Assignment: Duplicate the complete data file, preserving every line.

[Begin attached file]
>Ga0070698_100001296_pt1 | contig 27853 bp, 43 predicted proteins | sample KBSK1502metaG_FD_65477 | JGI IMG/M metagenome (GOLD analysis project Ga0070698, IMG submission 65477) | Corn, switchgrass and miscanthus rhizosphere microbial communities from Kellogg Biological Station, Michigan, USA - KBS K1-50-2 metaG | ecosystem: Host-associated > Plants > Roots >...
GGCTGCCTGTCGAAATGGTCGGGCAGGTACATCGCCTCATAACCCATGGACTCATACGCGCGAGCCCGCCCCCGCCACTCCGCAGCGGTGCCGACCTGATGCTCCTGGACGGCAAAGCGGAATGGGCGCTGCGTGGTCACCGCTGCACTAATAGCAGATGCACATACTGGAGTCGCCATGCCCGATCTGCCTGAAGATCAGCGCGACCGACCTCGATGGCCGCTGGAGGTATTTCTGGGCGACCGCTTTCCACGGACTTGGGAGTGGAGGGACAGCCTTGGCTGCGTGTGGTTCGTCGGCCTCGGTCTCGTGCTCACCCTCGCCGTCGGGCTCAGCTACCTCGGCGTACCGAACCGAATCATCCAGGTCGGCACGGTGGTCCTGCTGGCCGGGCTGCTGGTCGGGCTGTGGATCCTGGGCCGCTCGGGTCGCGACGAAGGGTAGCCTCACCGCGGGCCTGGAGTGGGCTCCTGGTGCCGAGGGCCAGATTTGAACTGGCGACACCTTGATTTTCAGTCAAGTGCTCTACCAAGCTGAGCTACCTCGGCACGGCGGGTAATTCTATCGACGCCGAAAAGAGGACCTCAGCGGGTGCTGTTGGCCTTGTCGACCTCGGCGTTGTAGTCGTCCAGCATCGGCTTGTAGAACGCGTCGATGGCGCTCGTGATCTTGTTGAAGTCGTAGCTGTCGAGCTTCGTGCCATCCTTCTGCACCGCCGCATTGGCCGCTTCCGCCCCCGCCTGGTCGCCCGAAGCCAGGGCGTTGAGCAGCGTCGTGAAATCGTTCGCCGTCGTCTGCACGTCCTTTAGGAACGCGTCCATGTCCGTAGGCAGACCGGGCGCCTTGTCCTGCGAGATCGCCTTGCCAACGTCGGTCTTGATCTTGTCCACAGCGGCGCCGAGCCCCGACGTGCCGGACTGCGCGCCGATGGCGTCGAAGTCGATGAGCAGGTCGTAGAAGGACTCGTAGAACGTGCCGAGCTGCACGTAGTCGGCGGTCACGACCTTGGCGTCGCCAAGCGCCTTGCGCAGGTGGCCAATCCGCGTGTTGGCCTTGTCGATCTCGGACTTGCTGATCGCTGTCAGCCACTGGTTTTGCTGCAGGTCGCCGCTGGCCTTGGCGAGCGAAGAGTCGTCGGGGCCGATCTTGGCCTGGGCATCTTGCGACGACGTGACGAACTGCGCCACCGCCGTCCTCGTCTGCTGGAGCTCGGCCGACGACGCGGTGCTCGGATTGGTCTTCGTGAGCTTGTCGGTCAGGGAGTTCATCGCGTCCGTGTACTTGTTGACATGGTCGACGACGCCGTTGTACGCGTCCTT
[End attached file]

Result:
>Ga0070698_100001296_pt1 | contig 27853 bp, 43 predicted proteins | sample KBSK1502metaG_FD_65477 | JGI IMG/M metagenome (GOLD analysis project Ga0070698, IMG submission 65477) | Corn, switchgrass and miscanthus rhizosphere microbial communities from Kellogg Biological Station, Michigan, USA - KBS K1-50-2 metaG | ecosystem: Host-associated > Plants > Roots >...
GGCTGCCTGTCGAAATGGTCGGGCAGGTACATCGCCTCATAACCCATGGACTCATACGCGCGAGCCCGCCCCCGCCACTCCGCAGCGGTGCCGACCTGATGCTCCTGGACGGCAAAGCGGAATGGGCGCTGCGTGGTCACCGCTGCACTAATAGCAGATGCACATACTGGAGTCGCCATGCCCGATCTGCCTGAAGATCAGCGCGACCGACCTCGATGGCCGCTGGAGGTATTTCTGGGCGACCGCTTTCCACGGACTTGGGAGTGGAGGGACAGCCTTGGCTGCGTGTGGTTCGTCGGCCTCGGTCTCGTGCTCACCCTCGCCGTCGGGCTCAGCTACCTCGGCGTACCGAACCGAATCATCCAGGTCGGCACGGTGGTCCTGCTGGCCGGGCTGCTGGTCGGGCTGTGGATCCTGGGCCGCTCGGGTCGCGACGAAGGGTAGCCTCACCGCGGGCCTGGAGTGGGCTCCTGGTGCCGAGGGCCAGATTTGAACTGGCGACACCTTGATTTTCAGTCAAGTGCTCTACCAAGCTGAGCTACCTCGGCACGGCGGGTAATTCTATCGACGCCGAAAAGAGGACCTCAGCGGGTGCTGTTGGCCTTGTCGACCTCGGCGTTGTAGTCGTCCAGCATCGGCTTGTAGAACGCGTCGATGGCGCTCGTGATCTTGTTGAAGTCGTAGCTGTCGAGCTTCGTGCCATCCTTCTGCACCGCCGCATTGGCCGCTTCCGCCCCCGCCTGGTCGCCCGAAGCCAGGGCGTTGAGCAGCGTCGTGAAATCGTTCGCCGTCGTCTGCACGTCCTTTAGGAACGCGTCCATGTCCGTAGGCAGACCGGGCGCCTTGTCCTGCGAGATCGCCTTGCCAACGTCGGTCTTGATCTTGTCCACAGCGGCGCCGAGCCCCGACGTGCCGGACTGCGCGCCGATGGCGTCGAAGTCGATGAGCAGGTCGTAGAAGGACTCGTAGAACGTGCCGAGCTGCACGTAGTCGGCGGTCACGACCTTGGCGTCGCCAAGCGCCTTGCGCAGGTGGCCAATCCGCGTGTTGGCCTTGTCGATCTCGGACTTGCTGATCGCTGTCAGCCACTGGTTTTGCTGCAGGTCGCCGCTGGCCTTGGCGAGCGAAGAGTCGTCGGGGCCGATCTTGGCCTGGGCATCTTGCGACGACGTGACGAACTGCGCCACCGCCGTCCTCGTCTGCTGGAGCTCGGCCGACGACGCGGTGCTCGGATTGGTCTTCGTGAGCTTGTCGGTCAGGGAGTTCATCGCGTCCGTGTACTTGTTGACATGGTCGACGACGCCGTTGTACGCGTCCTT